John Connell (Australia-International Medal) Citation

Conferred Cairns, September 2009

John Connell completed his PhD at University College, London in the late 1960s, on community change in British villages (later published by Routledge as The End of Tradition). In 1970 he moved to the Institute of Development Studies at Sussex University. Three years later Prof Fred Fisk at the Research School of Pacific Studies, ANU, offered John a research job in Bougainville, PNG (John recalls ‘when I found where it was on the map I was sold’(1)). This led to extended field work among the Siwai which fuelled many of John’s key research interests in development and cultural geography. In 1977 John took up a lecturing post at the University of Sydney, where he has remained ever since – apart from three years on secondment at the South Pacific Commission in Noumea (1981-84). John was elected Fellow of the Academy of Social Sciences of Australia in 2000 and in 2007 won the NSW Geographical Society’s McDonald Holmes Medal.

John is most well-known as belonging to a grass-roots ‘school’ in development geography that emerged in the early 1970s (John was a Sussex colleague of Harold Brookfield and Michael Lipton – figures that John would later cite as major influences). This involved a commitment to the local scale – especially to village life – to the poor, to practical measures that could be taken to address social and environmental problems, and to small and remote places. John described this as the ‘muddy boots begets wisdom school of geography’ – or perhaps in some quarters in the South Pacific more accurately ‘the ‘dusty thong’ or ‘bare foot school of geography’, a style that spilled over into John’s departmental attire. His interest in field work in remote and inaccessible places was spurred by a formative experience on a UCL expedition to Persia (as Iran was then known). Subsequently research took him to villages across Africa, Asia and the Pacific, where he was critical of both the impacts of international capitalism and naïve attempts to promote western-style development in village society. Meanwhile, and unlike many anthropologists of the time, he avoided romanticising tradition, acutely aware of how everyday village life was being transformed by globalisation, cultural change and political developments. Drawn-in by the decolonisation of Tanzania and Julius Nyerere’s reforms in the 1960s, John explored the prospects of socialism for reorganizing village life (Connell 1974); he would later work with other poor communities in Africa; on urbanisation and slums in the Pacific (Connell and Lea 1993); on traditional Siwai agricultural systems in Bougainville, amidst political unrest, the impacts of mining and pressures of cultural change (in an arc of cultural fields as diverse as Taro growing, shell trading and medicine; e.g. Connell 1978b); on decolonisation in Tuvalu (well before postcolonialism’s rise in human geography in the 1990s); and on migration and the establishment of a transnational remittance economy in the Pacific (e.g. Connell 1980).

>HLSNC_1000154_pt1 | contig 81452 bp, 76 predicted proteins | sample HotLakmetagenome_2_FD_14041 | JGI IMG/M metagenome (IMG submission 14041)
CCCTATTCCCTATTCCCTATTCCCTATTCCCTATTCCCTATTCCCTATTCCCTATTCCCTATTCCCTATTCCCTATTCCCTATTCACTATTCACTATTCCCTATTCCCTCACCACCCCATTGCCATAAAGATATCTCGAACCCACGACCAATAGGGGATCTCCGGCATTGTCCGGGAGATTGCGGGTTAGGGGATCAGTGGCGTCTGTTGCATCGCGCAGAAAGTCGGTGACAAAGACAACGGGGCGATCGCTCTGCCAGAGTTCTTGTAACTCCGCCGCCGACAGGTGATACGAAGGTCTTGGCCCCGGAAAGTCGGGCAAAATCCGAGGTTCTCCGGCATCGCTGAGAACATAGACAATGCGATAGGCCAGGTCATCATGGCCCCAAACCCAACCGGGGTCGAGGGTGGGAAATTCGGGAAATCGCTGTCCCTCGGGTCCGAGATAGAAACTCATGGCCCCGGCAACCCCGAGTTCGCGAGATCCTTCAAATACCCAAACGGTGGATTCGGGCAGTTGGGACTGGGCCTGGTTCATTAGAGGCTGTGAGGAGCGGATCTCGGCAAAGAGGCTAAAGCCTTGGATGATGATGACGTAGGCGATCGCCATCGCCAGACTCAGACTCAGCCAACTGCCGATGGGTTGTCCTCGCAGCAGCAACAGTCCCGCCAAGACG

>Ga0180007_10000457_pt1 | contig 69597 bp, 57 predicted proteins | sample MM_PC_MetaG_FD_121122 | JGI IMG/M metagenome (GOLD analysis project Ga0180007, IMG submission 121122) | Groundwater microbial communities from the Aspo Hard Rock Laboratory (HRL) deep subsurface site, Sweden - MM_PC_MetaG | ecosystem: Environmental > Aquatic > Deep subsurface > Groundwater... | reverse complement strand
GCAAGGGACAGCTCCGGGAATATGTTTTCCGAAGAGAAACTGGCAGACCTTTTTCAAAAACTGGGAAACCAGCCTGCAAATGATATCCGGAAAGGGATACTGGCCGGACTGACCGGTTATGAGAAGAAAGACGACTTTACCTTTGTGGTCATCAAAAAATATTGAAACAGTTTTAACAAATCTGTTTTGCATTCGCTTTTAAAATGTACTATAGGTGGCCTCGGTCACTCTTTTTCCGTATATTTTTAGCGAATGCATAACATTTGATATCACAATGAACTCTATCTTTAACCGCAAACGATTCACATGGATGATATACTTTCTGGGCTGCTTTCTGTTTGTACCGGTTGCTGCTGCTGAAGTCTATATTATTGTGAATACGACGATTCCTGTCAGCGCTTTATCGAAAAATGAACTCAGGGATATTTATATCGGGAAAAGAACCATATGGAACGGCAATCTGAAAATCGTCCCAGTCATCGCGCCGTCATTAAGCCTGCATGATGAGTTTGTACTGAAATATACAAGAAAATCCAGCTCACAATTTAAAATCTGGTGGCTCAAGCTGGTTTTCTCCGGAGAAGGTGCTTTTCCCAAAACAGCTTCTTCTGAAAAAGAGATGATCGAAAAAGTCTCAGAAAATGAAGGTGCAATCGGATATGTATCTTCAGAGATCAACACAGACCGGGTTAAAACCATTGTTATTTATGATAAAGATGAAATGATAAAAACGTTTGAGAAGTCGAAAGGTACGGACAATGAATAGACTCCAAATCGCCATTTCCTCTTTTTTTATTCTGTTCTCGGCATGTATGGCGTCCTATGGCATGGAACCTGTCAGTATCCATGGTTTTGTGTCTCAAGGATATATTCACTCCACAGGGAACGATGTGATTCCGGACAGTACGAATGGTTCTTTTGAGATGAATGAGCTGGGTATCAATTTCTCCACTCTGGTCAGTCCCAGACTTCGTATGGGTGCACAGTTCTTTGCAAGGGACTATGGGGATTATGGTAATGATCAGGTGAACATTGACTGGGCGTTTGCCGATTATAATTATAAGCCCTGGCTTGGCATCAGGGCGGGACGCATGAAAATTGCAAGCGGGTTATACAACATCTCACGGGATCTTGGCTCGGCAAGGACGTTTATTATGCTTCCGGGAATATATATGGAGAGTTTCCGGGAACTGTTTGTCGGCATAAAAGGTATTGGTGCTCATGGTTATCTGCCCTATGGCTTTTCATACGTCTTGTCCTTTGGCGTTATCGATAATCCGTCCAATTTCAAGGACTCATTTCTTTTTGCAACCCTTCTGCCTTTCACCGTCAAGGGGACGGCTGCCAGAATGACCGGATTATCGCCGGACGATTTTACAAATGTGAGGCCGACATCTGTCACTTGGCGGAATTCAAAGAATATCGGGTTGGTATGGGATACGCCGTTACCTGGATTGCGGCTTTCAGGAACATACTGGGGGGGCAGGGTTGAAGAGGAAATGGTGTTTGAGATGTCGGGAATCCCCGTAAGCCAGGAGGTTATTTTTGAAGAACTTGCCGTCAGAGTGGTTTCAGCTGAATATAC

Particular commendation is warranted for John’s sustained work in the Pacific. There is possibly no-one with a longer or more influential track record on development in the South Pacific. New Caledonia or Kanaky? The political history of a French colony (1987) was described by Pacific Islands Monthly as ‘the most comprehensive single-author work ever to be written on New Caledonia’, and by Political Science (1989) as ‘the most representative and informative account of Caledonian history currently available in English or in French’. France’s Overseas Frontier (with R. Aldrich, 1992), much of which was centred on the Pacific, was described as ‘the standard English reference on France’s overseas territories’ (Pacific Research, 1993) while ‘no library which attempts to provide basic documentation of the contemporary world can afford to be without it’ (Journal of Imperial and Commonwealth History, 1993). In a plenary at the IGU conference in Brisbane, given some thirty years after commencing research in the Pacific region, John was still rightly aggrieved about the neglect of the Pacific (in Australia and elsewhere) by geographers, economists and politicians – not just because marginalising the Pacific worsens injustice, but because important intellectual questions are brought into their most acute focus in the Pacific – about dependency, rural development, the reach of and limits to globalisation, the contradictions of decolonisation, the folly of market-based solutions to poverty, and gravitational forces of transnational migration (see Connell 1985a; 1987; 1997; Connell and Aldrich 1991). By continuing to work in the region John has personally sought to remedy the Pacific’s marginalisation in academic knowledge production, even when on occasion he paid a price in terms of his own promotional prospects within the University system.